Can I just throw my two bits in about the chemistry of this? Nitrogen gas dissolved in a liquid does nothing - it is completely inert. Ammonia (NH3) is toxic to fish, much more than a related compound, ammonium (NH4+). If you add any ammonia to water, a portion of it will turn into ammonium by reacting with water molecules.
NH3 + H2O <---> NH4+ + OH-
This reaction can go either forward or backward. In a basic solution (such as pH 8, there is already plenty of OH- around so the equation tends to go to the left (more ammonia). In an acidic solution (such as pH 6, there is very little OH- around, favoring the reaction going to the right (most ammonia converts to NH4+). The reaction is also dependent on temperature, but not as much.
To be toxic to fish, you need a certain concentration of ammonia in water. One of the above links gives some good ballpark concentrations. You can get ammonia toxicity even at a pH of 5 if you add enough (very rare, but could be done with enough windex, for example). For comparison, a very small amount of added ammonia would produce the same toxic concentration at a higher pH.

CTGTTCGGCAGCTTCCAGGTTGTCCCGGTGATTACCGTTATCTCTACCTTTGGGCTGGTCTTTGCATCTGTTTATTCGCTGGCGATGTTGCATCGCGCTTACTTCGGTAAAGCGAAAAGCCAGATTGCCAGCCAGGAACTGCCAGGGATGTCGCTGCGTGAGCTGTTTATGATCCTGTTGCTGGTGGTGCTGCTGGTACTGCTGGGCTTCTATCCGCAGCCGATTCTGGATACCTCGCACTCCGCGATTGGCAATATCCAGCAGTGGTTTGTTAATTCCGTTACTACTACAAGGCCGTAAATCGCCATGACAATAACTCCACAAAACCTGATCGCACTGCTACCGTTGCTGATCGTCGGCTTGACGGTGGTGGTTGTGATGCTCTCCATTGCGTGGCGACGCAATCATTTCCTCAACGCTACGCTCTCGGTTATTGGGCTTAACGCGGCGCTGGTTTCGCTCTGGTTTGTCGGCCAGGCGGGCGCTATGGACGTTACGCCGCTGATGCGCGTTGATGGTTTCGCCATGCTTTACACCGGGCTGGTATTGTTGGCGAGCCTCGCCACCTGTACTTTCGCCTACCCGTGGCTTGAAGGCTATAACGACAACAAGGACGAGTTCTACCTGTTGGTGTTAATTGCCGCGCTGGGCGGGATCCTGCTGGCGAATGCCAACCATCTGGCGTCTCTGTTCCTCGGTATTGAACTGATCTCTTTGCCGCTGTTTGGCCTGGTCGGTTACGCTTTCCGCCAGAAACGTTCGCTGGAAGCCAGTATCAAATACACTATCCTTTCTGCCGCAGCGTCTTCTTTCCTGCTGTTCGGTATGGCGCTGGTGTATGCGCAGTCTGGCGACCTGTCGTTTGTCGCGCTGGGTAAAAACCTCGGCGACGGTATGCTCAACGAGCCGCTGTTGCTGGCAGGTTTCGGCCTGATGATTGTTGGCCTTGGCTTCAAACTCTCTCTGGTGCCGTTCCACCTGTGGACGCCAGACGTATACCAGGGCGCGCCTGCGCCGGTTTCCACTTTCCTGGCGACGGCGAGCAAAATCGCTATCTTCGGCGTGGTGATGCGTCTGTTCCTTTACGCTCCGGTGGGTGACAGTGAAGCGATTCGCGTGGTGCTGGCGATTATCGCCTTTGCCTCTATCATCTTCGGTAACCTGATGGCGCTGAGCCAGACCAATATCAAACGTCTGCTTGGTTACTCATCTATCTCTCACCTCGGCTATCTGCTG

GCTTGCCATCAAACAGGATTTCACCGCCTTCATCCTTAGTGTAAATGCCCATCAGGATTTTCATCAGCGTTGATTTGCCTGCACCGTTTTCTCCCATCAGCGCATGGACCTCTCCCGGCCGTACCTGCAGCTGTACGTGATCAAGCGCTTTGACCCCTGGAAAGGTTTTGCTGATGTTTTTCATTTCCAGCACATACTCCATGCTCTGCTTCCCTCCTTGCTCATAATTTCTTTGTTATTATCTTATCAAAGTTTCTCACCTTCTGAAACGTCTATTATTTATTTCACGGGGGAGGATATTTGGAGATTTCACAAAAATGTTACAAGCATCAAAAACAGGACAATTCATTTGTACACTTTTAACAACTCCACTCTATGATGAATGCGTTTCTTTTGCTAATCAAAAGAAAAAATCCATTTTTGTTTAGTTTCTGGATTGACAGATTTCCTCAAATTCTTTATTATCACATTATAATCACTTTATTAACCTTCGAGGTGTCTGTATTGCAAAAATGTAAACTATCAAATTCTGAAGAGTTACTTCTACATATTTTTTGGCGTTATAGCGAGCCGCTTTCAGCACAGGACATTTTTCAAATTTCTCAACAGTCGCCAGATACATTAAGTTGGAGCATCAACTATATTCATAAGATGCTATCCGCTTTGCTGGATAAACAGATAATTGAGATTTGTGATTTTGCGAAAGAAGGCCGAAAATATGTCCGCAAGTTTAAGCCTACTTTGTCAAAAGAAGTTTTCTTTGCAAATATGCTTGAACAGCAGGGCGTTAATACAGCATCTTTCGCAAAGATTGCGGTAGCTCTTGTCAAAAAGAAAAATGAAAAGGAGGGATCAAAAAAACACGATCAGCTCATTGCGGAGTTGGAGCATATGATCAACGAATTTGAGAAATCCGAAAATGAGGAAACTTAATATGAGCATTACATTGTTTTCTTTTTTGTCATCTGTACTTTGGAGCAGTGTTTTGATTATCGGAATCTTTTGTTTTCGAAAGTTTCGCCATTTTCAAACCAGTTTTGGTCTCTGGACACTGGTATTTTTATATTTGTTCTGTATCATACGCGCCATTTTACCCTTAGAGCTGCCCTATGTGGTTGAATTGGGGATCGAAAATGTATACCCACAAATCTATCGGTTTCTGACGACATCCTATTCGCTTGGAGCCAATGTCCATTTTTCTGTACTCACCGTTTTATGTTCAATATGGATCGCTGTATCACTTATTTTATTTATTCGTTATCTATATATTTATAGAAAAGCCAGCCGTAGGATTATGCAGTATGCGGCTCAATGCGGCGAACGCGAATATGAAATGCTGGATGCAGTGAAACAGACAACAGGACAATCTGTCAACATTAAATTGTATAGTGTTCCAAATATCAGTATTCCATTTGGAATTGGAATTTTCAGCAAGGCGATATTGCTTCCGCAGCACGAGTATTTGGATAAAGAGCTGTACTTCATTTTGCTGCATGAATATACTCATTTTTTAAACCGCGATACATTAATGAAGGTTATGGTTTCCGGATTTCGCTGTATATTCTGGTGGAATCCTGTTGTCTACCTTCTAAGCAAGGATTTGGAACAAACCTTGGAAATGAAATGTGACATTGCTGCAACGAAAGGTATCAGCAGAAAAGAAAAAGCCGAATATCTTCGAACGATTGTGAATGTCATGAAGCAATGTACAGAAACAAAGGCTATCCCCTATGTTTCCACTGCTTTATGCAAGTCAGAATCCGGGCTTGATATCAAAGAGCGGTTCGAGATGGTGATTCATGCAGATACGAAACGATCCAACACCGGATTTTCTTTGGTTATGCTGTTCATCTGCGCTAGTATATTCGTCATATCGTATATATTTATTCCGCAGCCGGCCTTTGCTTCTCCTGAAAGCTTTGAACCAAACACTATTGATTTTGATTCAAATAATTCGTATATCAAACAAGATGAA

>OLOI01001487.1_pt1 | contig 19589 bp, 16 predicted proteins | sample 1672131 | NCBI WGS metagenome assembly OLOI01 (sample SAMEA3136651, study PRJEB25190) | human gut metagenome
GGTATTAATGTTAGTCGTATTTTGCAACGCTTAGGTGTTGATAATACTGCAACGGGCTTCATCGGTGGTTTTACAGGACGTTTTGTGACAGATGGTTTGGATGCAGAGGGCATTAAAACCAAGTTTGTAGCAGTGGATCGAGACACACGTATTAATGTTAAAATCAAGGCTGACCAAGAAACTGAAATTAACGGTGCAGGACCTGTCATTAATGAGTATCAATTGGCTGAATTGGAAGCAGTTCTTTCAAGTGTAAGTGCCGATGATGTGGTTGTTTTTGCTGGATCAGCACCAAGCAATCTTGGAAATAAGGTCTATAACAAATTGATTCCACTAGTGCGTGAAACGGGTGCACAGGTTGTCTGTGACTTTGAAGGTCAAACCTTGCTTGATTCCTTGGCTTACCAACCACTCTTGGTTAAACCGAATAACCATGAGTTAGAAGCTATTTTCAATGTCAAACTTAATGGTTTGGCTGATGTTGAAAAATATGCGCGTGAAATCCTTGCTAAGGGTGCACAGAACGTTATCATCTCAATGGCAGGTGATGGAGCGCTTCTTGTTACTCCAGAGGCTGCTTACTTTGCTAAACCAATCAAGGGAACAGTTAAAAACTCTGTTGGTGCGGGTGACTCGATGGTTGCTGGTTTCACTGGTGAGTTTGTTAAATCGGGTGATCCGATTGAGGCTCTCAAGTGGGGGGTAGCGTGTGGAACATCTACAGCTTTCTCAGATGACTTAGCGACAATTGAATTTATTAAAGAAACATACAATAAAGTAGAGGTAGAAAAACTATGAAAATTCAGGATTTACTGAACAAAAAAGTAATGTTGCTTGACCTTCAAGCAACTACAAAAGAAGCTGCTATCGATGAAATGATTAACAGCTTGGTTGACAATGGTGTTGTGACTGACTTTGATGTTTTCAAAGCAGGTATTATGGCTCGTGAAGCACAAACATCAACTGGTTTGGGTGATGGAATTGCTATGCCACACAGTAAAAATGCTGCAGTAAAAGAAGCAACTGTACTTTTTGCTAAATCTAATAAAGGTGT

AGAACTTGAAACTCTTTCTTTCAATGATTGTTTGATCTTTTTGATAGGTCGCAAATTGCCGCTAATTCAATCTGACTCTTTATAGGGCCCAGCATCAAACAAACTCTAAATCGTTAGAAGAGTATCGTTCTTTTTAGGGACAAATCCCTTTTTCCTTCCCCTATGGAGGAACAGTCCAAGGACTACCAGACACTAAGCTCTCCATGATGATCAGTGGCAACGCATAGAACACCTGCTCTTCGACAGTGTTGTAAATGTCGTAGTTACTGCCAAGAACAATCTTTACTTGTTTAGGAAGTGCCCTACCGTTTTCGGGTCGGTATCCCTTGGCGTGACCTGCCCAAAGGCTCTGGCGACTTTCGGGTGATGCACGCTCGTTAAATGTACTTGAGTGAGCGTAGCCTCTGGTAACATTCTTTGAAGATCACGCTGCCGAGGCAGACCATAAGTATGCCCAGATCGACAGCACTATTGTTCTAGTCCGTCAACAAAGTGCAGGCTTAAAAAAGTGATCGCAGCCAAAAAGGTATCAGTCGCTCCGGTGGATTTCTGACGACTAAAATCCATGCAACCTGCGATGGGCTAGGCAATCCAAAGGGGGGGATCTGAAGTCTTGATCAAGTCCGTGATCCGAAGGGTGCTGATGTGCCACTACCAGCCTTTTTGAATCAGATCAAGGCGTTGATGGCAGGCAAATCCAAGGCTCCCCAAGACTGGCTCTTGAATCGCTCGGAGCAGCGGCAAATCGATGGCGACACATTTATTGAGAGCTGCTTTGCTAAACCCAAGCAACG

BTW, none of this has anything to do with potassium bicarbonate, which is the title of this thread.
Plants love NH4+, using it as their preferred source of nitrogen when it's available. As soon as molecules of NH4+ are removed by the plants, the above equation shifts a bit (to the right), and more NH3 is converted to NH4+. In a sense, it 'looks' like the plants can use either NH3 or NH4+ since they both exist in equilibrium in any solution.
Plants are also perfectly capable of using NO3- as a nitrogen source and it's much better tolerated by the fish (as we all know from the nitrogen cycle in non-planted aquariums.) Per some research done by Tom Barr, it seems that NH4+ has a detrimental effect when it comes to algae (exactly why has not been explained to me). In a healthy planted tank, the ammonia made by the fish should disappear quite quickly into the plants. Measurable concentrations of ammonia should be zero. Reasonable additions of NO3- don't seem to cause the same algae blooms, but still make Nitrogen available to the higher plants.
One of the readily available commercial fertilizers is ammonium nitrate (NH4NO3). Lots of nitrogen to go around..... It should be easy enough to find if someone wants to experiment with it. For that matter, pure ammonia isn't that hard to find either. Personally, I'll stick with my KNO3.